- Written by John E. Johnson, Jr.
- Published on 04 April 2011
- Pass Labs XA-100.5 Pure Class A Monoblock Power Amplifier
- Page 2: Design of the Pass Labs XA-100.5 Power Amplifier
- Page 3: The Pass Labs XA-100.5 Power Amplifier In Use
- Page 4: The Pass Labs XA-100.5 Power Amplifier On the Bench
- Page 5: Conclusions About the Pass Labs XA-100.5 Power Amplifier
- All Pages
It became very obvious that the XA-100.5 has huge overhead when I played the Telarc version of Copland's Fanfare for the Common Man. I could get the needle on the meter to move a little to the right, meaning that it was going into Class AB operation, but I didn't hear any clipping. The thunderous bass drum beats probably were drawing several hundred watts from the Pass amp during those short transients. But just think about it for a moment. The amp weighs 100 pounds and has 40 output transistors. That's 2-1/2 watts per transistor for the 100 watt output specification. If there is a short transient high demand, the Pass XA-100.5 can handle it. The bench test THD+N vs. Output is for continuous output, not peak demands. I suspect that this amplifier can easily deliver 400 watts for a short transient.
Stringed instruments work well for detecting IM distortion, which can make them sound very congested. This Telarc SACD of Grieg, Dvorak, and Elgar has plenty of violins, and through the XA-100.5, they were crystal clear. Easily distinguishable in their complex harmony. No harshness at all. That's a characteristic of Class A sound.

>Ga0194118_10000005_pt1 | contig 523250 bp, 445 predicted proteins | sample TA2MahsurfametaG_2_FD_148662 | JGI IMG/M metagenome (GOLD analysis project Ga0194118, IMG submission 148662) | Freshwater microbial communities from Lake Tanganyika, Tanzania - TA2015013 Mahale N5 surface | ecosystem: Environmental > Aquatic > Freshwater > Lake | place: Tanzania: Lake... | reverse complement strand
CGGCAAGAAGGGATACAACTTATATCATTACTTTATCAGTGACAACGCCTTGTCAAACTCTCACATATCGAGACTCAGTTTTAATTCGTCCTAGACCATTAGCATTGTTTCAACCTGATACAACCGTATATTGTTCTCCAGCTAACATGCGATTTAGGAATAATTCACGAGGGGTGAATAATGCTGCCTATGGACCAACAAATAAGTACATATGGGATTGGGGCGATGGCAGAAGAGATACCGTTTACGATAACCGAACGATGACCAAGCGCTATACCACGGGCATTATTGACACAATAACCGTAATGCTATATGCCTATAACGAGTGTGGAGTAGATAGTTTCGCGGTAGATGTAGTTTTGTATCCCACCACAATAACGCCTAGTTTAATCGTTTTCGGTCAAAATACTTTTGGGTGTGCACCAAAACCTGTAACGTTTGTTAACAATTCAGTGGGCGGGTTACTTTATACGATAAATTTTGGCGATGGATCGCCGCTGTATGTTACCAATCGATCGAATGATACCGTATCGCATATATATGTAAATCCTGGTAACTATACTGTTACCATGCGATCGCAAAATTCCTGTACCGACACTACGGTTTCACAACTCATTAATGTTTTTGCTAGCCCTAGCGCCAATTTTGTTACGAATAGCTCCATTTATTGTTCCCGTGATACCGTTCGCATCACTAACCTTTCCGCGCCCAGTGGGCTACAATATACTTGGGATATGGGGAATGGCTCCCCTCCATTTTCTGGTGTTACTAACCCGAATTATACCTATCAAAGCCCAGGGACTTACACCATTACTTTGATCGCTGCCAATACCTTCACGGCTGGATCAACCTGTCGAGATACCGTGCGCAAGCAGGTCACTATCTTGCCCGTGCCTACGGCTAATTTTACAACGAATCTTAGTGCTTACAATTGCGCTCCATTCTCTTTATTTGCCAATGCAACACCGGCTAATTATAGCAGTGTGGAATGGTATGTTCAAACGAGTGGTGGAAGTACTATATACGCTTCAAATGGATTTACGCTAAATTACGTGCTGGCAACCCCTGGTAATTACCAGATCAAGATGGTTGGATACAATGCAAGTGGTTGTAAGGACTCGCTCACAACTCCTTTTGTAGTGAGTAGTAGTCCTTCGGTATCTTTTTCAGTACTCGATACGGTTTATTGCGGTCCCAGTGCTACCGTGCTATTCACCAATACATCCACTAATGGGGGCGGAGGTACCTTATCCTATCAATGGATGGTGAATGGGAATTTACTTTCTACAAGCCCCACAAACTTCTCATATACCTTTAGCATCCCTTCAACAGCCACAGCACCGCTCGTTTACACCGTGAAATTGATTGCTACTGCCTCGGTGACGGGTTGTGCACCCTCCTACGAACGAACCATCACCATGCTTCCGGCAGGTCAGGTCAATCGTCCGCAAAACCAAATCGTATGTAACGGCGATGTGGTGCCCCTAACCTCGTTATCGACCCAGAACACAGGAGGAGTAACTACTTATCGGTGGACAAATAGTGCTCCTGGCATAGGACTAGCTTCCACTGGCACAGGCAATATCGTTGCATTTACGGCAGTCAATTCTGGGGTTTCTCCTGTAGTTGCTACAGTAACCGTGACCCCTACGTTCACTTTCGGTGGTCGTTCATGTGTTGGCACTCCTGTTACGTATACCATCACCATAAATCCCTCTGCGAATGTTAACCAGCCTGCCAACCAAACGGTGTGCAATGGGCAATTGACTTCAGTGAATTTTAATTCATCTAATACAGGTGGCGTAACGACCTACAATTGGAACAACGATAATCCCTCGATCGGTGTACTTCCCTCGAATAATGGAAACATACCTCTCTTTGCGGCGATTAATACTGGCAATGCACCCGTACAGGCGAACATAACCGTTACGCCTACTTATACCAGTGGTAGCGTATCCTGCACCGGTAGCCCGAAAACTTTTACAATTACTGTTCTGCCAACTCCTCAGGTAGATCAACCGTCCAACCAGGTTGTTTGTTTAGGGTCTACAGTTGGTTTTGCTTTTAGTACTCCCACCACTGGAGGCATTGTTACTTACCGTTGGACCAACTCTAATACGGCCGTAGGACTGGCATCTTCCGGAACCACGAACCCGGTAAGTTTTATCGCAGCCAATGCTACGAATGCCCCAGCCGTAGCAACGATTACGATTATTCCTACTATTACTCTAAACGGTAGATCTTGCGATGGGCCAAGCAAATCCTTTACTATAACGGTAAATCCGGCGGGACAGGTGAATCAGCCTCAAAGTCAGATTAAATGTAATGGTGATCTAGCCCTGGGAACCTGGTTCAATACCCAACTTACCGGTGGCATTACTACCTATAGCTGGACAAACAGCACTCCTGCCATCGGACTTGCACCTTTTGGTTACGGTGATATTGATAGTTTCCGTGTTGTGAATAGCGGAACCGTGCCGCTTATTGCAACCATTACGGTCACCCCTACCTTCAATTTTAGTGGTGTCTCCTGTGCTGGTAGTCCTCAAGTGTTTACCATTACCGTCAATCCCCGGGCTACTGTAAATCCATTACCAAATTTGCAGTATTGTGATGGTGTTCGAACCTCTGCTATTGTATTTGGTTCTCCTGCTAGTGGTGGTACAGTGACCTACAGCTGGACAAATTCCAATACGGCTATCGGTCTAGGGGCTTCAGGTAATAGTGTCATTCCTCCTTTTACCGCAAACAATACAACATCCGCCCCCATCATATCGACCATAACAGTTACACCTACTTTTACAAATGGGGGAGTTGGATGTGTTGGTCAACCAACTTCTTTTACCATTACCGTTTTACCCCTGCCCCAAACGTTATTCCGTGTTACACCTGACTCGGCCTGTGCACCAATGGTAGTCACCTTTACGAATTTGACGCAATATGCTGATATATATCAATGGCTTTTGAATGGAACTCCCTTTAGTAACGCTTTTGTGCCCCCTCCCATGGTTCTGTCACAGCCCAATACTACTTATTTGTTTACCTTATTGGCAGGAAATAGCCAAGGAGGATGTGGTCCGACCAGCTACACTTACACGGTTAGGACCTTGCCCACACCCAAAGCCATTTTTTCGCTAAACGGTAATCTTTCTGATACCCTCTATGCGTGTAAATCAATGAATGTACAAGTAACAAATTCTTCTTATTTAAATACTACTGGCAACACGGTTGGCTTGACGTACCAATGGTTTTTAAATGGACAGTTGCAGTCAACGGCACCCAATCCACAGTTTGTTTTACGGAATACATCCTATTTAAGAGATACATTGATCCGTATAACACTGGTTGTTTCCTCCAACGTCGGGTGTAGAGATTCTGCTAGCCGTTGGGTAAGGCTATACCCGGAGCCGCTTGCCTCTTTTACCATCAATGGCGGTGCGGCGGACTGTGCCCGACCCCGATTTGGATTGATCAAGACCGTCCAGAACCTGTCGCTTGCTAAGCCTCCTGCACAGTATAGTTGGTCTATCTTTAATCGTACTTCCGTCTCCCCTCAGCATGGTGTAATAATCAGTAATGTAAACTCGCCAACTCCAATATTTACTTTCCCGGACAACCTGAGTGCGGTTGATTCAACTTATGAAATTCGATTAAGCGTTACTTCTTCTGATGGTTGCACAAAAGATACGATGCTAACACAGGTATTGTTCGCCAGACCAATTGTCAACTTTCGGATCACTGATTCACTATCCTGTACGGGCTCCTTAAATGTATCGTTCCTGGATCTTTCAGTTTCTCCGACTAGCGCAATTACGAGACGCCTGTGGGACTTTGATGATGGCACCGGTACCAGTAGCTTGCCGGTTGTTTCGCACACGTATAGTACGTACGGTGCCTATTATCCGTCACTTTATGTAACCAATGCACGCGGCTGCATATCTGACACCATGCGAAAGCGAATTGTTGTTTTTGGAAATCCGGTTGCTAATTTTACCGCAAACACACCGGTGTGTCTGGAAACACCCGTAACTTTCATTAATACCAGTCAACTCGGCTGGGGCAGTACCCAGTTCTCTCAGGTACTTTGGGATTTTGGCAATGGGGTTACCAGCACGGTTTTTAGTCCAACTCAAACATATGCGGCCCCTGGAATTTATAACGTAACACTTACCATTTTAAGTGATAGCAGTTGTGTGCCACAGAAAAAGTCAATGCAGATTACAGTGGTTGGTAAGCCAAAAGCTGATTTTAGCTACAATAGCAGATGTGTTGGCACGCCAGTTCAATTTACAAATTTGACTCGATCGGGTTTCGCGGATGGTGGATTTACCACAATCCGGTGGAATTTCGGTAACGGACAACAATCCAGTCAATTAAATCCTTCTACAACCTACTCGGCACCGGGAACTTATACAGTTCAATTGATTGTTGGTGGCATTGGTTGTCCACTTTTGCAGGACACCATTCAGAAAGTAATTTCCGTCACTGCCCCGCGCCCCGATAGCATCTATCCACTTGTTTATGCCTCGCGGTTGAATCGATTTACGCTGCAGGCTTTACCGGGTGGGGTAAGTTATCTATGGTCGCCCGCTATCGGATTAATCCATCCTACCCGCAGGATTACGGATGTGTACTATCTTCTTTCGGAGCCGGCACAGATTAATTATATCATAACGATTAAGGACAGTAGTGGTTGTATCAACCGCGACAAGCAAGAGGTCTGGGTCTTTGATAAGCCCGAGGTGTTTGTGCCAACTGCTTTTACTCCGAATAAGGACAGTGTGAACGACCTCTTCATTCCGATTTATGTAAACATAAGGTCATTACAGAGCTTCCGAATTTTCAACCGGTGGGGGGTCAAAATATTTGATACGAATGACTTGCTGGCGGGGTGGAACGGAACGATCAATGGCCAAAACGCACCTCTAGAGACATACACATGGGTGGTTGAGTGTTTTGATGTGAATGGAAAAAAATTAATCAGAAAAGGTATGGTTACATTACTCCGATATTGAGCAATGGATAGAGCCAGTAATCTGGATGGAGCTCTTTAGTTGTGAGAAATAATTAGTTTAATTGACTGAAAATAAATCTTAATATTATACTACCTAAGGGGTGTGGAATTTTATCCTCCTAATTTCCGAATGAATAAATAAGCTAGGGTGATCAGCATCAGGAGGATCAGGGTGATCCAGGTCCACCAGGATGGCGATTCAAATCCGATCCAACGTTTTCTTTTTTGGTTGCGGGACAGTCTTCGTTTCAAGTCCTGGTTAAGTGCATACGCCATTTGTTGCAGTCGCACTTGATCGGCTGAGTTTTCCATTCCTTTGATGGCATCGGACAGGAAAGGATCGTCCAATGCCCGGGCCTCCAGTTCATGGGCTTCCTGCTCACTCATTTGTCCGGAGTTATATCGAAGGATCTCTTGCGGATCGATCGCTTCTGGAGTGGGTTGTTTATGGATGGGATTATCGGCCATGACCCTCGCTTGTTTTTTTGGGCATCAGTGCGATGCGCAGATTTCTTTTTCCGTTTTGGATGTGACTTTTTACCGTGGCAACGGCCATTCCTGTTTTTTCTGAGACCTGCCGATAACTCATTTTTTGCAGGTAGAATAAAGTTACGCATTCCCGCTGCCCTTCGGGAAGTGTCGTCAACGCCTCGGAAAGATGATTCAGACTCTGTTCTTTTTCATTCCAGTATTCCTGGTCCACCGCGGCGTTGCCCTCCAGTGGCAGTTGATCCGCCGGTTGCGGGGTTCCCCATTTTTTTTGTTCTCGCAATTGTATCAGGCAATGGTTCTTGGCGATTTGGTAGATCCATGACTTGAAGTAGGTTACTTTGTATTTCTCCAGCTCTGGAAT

Mozart's Requiem in D Minor was unfinished (later completed by Franz Sussmayr), but the composition that Mozart did complete is still a masterpiece. It has a choir and soloists, and multiple human voices are another good test for congestion caused by harmonic distortion, because the voice is located in the lower midrange frequencies, so there can be several orders of audible harmonics. Nonetheless, the XA-100.5 withstood the onslaught of so many people singing. Soloists stood out from the choir's soundstage rather than being buried in mush.
Enough of this Requiem stuff (a Mass for the dead). Here is something for the living, and The Manhattan Transfer know how to live, or in this case, swing. Along with John Pizzarelli and Janis Siegel, The Cincinnati Pops have their hands full, but the XA-100.5's power meter remained rock steady in spite of a full orchestra and jazz musicians doin' their thing. This amplifier delivers tremendous dynamics and is lightning fast.
Over the course of listening to the XA-100.5, it became obvious to me that having plenty of Class A instead of just a few watts, really makes a difference when the music needs to be cranked up. There are many small Class A amplifiers, usually tubes, often using 300B triodes, and the sound is breathtaking, but you can't party without more power.